Liberties has published a policy note analysing the changes to the Audiovisual Media Services Directive (AVMS Directive) that are reaching their final stages of negotiation between the European Parliament and national governments in the Council. Directives are used to create common minimum rules across the EU so that companies and individuals only have to comply with one single standard when they work in different EU countries, instead of 28 different standards from individual countries.
This particular piece of legislation sets out certain rules that companies and governments have to obey when providing and regulating television and similar services passing from one EU country to another. The AVMS Directive only creates rules about certain aspects of the media, such as advertisements, protection of children, promotion and distribution of European-made TV programmes, broadcasting of major events, like big football matches, accessibility for people with disabilities and hate speech.
Our paper points out a number of problems with the current reforms that are being debated. Certain proposals violate the right to freedom of expression, which the EU and its member countries are obliged to protect, according to the EU Charter of Fundamental Rights. Our paper also suggests how these problematic provisions could be altered to make sure governments and the EU comply with their legal obligations.
We identify four main issues:
First, in the new version of the AVMS Directive that's being proposed, the EU decided to widen the scope of the Directive. This means that the Directive will not only cover television and internet-based television channels, but it will regulate video-sharing platforms as well, like YouTube.This is because EU decision-makers consider video-sharing platforms to be similar services to television, and therefore that similar rules should apply. However, video-sharing platforms and even on-demand services (like Netflix) are fundamentally different from television services. On-demand and video-sharing services let us watch what we want, whenever we want, on whatever device we have. Unlike with television services, we never have to see anything that we haven’t consciously chosen to watch. So there's no need to impose the same kinds of restrictions that are placed on traditional television services, where you can easily watch something you haven't chosen by accident. Putting the same kinds of heavy obligations on video-sharing platforms will hamper the development of internet-based creative industries and unduly restrict free speech.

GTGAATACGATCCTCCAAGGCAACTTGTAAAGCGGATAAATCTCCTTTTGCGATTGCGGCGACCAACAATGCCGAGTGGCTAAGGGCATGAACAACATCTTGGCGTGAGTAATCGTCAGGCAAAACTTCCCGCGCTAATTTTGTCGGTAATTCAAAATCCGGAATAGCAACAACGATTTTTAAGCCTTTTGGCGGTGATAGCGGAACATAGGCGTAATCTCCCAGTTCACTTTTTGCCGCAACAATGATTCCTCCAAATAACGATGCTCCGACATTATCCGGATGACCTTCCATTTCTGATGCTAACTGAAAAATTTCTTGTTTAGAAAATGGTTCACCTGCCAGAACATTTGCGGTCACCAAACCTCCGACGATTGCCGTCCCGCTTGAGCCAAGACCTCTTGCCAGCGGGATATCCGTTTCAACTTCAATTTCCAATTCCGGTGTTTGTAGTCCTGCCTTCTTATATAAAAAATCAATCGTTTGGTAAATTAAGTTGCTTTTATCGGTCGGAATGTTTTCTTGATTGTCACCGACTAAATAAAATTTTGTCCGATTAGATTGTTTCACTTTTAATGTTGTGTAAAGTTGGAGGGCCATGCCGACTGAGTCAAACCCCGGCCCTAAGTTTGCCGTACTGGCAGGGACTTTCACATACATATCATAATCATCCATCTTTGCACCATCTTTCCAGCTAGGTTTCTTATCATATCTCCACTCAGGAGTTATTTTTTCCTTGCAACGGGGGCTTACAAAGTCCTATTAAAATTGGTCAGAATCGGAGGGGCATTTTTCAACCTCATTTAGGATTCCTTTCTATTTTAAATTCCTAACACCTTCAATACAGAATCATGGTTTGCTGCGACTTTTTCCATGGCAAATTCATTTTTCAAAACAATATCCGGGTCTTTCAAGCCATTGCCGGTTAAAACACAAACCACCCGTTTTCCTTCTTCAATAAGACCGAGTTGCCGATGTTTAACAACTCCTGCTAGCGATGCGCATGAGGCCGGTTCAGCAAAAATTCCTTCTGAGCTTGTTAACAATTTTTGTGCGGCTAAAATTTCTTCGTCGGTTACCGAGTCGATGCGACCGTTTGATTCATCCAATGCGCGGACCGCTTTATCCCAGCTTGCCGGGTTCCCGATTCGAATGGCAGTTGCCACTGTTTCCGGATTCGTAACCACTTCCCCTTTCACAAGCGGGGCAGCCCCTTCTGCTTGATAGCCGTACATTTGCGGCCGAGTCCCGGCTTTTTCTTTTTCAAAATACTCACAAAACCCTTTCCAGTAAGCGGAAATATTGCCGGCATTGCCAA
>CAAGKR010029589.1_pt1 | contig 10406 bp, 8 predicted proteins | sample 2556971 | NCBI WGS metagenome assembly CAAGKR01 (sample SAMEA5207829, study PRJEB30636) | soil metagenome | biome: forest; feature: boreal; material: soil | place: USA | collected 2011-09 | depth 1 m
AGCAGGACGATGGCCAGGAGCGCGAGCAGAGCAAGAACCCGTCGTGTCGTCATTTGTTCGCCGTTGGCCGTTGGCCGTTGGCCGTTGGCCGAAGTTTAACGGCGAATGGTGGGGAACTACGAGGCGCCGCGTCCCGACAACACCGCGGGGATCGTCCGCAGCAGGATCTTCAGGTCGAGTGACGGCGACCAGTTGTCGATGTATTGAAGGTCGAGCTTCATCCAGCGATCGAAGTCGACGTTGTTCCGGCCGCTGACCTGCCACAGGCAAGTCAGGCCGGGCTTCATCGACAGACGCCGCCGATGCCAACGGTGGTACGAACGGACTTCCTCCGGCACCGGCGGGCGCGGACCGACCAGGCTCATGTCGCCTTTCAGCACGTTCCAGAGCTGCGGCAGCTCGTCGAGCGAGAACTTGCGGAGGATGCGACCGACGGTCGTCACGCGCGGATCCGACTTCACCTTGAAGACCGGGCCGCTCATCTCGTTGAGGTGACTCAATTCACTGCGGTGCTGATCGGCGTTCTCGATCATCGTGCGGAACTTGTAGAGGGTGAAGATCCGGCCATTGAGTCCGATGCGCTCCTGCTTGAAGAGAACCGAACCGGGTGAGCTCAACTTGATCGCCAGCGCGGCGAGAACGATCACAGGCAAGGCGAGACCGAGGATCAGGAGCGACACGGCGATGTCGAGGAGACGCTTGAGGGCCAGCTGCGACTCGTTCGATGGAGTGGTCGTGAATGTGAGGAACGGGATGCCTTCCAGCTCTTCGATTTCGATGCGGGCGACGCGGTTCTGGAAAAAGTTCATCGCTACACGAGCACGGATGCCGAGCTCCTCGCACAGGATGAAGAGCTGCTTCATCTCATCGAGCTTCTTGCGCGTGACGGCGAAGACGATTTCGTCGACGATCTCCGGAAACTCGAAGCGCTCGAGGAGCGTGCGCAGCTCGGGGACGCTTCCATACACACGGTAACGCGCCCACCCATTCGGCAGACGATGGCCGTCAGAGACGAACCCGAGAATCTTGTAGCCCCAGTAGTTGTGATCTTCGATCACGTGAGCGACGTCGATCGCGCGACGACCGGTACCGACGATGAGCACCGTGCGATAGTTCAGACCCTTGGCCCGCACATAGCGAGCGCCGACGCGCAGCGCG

Second, the new version of AVMS Directive requires at least 20% of television companies’ programming to be made up of European-made programmes. There is even a proposal to increase the figure to 30%.
The promotion of European cultures is an important task of the media, especially when programmes from other countries, particularly the USA, dominate television programming. However, even a 20% requirement puts a heavy burden on companies. The result is unlikely to be that big companies, such as Netflix or smaller on-demand services will actually produce European programmes themselves. Instead, these companies will satisfy the 20% requirement by simply uploading existing European works to their list of programmes. And because this isn't new original content, the public is unlikely to want to watch it. So in the end, the rule will not succeed in promoting European culture but it will place an extra financial burden on media companies. Such a requirement is only justifiable for channels run by the public service media. This is because it is part of the role of public service media to use public money to promote national and European cultures.
Third, the proposal puts internet companies, such as Facebook or Google in charge of deciding what people can say on the internet. This is because the new law will allow governments to fine these kinds of companies if they do not take down hate speech from their sites.But it is left up to these companies to decide what amounts to hate speech. Liberties warns decision makers against this solution. The problem is that it can be hard to identify hate speech. Often people share controversial ideas that can shock or annoy parts of the public but these are important to democratic debate and do not amount to hate speech. Companies are very likely to be overly cautious in order to avoid the possibility of fines. This is because businesses tend to be guided by the desire to maximise profit rather than serve democracy by promoting a balanced public debate. For business, the protection of human rights is not of primary importance. Instead of putting these important decisions in the hands of companies, governments should allow existing legal procedures to do their job. That is, allow the courts to decide what kind of content should be taken down from websites.
Fourth, the Directive extends the scope of the term ‘harmful content’. According to the European Commission’s proposal, video-sharing platforms should take measures to protect children from programmes with harmful content. This solution would require video-sharing platforms to label and even censor online content.
This is bad because companies will use filtering software, which will not be able to distinguish between information that might be helpful from information that can be harmful. For example, children might look for information about sex education or for support dealing with sexual harassment on the internet. But this is likely to be blocked by filtering software that is trying to prevent children accessing violent content. Just to give you one ludicrous example: Essex city homepage was blocked by filtering software because it contains the word ‘sex’.